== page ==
This morning there is an angel in my garden. She came yesterday, courtesy of Jemma from At Home With Jemma. Thanks Jemma! What a sweet gift, my dear friend.
It has been raining, which of course I love for the plants outside. And for me, who loves to hear the sound of rain on the roof and distant thunder in the background.
I have to tell you about a phone conversation I had yesterday.
I called the Autism Network of Oklahoma the other day and got a voice mail. I called yesterday and got an actual person, a woman, to speak with.
I told her that I'd gone all over their website. That it says they are there to help both children and adults. Yet there was not one link that had anything for adults.
I told her I was starting a website/blog for adults with autism, and was looking for resources to put there for adults to access.
And here's what she said: "I'm ashamed to say that such a thing does not exist in Oklahoma. It's very sad, and we wish we could change that. But we do all we can trying to get state legislators interested in funding autism for children. And that's as far as it's gone."
I told her I had a recent diagnosis, and that aid/help/resources for adults is woefully lacking. And I really wanted to get info to help other adults out there.
She said: "Tell me about it. I have an adult daughter who is autistic."
So obviously I was preaching to the choir.
"Well," I said, "in the natural progression of things, children with autism grow up to be adults with autism. How could that fact have been lying dormant when obviously the need is there? How could an entire system be so woefully lacking?"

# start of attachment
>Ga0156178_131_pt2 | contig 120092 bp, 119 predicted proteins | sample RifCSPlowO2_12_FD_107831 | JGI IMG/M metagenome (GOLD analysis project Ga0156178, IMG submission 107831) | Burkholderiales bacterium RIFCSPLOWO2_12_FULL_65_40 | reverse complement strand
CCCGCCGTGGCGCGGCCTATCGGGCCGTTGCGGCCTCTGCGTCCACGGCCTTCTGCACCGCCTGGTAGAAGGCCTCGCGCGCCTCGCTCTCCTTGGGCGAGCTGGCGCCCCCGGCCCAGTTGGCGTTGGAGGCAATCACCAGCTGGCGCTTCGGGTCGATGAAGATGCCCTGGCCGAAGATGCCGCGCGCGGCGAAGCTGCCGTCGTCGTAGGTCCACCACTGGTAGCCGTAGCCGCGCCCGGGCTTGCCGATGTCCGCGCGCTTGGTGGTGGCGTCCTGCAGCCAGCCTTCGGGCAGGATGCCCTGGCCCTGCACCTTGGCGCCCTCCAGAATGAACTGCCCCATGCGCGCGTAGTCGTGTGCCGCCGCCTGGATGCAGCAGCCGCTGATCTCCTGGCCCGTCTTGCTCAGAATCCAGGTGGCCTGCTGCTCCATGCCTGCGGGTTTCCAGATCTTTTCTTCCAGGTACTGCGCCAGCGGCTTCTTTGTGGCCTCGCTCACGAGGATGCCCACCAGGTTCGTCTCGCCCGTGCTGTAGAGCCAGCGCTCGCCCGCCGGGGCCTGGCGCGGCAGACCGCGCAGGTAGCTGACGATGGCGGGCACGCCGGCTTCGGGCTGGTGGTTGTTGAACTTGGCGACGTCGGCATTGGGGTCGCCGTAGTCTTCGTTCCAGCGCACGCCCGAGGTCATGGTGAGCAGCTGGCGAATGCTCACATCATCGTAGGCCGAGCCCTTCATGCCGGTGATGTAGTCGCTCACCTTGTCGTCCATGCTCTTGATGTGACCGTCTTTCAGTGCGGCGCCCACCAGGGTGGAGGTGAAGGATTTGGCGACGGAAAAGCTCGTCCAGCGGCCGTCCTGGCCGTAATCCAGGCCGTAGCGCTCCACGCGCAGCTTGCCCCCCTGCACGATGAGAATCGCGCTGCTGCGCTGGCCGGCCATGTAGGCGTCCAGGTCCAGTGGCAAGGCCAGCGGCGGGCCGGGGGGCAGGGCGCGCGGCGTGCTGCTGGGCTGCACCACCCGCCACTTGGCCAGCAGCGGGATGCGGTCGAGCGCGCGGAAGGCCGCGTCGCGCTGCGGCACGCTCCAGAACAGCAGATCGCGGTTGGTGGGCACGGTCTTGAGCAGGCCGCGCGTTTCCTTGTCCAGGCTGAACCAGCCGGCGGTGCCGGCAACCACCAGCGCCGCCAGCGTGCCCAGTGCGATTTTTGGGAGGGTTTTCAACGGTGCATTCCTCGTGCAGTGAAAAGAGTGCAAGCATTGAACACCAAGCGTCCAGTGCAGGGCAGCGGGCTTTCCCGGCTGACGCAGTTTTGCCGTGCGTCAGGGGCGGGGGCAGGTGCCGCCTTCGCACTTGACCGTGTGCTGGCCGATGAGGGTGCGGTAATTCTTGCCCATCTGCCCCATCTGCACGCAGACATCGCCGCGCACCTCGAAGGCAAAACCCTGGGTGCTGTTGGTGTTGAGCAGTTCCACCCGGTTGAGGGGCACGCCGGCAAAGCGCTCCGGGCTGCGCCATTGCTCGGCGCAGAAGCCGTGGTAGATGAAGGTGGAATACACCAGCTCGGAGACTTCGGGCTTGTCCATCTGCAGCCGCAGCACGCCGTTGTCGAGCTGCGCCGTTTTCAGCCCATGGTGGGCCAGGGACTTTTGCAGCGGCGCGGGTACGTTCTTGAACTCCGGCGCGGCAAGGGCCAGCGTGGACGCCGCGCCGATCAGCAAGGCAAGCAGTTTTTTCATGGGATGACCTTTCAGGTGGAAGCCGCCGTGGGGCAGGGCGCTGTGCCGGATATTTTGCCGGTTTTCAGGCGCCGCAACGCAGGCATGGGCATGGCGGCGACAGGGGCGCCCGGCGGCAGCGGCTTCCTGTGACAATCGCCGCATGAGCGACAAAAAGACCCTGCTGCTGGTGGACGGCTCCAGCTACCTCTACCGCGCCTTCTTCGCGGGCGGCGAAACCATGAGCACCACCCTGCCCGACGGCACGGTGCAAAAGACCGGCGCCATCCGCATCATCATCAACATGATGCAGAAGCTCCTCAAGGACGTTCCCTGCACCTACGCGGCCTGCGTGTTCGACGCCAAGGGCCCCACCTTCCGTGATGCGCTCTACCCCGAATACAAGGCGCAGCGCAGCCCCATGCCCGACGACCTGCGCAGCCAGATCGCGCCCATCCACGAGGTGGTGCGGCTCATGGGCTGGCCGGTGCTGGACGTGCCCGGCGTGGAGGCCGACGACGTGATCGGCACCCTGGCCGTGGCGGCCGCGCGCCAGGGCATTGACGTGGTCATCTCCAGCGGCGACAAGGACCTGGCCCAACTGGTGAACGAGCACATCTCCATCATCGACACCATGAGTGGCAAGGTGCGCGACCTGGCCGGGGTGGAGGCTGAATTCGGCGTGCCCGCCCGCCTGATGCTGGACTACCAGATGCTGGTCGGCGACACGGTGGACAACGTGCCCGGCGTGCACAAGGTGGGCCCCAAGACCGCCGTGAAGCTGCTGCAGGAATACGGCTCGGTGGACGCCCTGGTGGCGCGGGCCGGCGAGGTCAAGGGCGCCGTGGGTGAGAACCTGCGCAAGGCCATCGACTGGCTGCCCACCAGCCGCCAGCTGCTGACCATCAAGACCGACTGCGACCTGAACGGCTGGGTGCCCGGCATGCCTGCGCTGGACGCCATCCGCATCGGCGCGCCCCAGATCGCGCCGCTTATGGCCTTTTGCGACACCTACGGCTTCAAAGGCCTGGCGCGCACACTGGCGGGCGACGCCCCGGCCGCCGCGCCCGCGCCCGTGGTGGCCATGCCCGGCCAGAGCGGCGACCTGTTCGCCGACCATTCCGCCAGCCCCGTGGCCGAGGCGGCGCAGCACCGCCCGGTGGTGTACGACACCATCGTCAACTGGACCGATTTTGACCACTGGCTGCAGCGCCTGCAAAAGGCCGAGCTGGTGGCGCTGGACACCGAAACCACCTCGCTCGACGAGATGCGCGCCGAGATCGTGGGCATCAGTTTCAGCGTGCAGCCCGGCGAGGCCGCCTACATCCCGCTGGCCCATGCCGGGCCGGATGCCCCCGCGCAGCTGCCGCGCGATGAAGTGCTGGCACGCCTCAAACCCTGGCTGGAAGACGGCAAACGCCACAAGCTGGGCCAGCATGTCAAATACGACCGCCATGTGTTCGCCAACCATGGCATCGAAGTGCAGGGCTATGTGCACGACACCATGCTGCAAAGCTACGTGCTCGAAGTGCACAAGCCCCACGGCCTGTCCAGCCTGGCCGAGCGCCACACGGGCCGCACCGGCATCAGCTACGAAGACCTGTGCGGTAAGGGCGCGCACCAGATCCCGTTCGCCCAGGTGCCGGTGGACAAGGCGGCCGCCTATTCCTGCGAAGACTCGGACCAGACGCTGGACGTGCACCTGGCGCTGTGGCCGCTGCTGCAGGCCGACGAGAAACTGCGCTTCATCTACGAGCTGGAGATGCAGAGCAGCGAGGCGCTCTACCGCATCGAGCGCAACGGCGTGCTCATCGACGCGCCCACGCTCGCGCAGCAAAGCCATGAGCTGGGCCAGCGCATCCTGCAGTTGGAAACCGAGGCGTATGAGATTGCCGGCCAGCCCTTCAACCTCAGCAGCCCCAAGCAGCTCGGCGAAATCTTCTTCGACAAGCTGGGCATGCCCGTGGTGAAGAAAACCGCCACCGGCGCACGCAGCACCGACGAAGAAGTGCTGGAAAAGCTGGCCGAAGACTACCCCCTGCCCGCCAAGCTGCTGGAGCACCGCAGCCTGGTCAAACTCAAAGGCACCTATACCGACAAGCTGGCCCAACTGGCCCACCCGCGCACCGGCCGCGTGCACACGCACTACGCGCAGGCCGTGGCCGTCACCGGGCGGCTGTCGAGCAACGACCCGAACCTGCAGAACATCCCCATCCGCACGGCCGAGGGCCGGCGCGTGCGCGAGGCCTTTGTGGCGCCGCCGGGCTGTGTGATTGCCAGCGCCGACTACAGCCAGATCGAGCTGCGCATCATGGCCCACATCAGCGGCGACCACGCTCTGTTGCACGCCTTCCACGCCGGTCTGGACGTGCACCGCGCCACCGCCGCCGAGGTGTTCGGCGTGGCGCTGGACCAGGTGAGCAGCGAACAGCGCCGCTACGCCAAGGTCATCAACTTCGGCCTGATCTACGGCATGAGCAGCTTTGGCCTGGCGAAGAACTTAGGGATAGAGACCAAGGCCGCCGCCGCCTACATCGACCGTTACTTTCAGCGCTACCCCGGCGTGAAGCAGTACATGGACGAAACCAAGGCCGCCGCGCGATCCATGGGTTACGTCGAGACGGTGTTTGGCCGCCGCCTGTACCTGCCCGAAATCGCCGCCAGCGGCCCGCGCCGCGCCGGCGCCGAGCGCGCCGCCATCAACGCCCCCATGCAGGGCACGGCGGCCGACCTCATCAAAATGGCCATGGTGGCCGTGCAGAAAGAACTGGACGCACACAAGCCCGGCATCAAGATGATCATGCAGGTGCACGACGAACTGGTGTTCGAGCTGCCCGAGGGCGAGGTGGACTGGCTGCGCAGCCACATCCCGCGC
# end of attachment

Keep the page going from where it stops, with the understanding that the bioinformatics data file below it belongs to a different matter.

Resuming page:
She said: "You have to find a legislator who has an interest first."
I said: "You mean one whose life is somehow affected by an adult with autism?"
She commiserated with me.
I said, "Well, if there's anything I can do, let me know. I'll keep looking and digging." And I gave her ways to get in touch with me.
She said: "There is a conference in Norman, (about two and a half hours away) in the fall. Would you be interested in being there?"
My heart did a little pitter-pat, because gatherings of people are fairly far out of my comfort zone. But the person inside me who is so angry about all those other adults who have nowhere to turn pushed me onward.
I said: "If my daughter will drive me there, I will come."
She said she'd get in touch with me if she had any useful information.
So I suppose my next move is to start digging, and somehow find an Oklahoma legislator who has an adult daughter/son/ niece/nephew/sister/brother with autism, who needs attended to in some capacity.
It's not on their radar until it affects them. That's just how the world goes round. And how government seems to work.
Might be a needle in a haystack. But I'll start digging.
Any of you savvy readers have any words of wisdom to impart in regards to this endeavor?
The Everyday Fall Table
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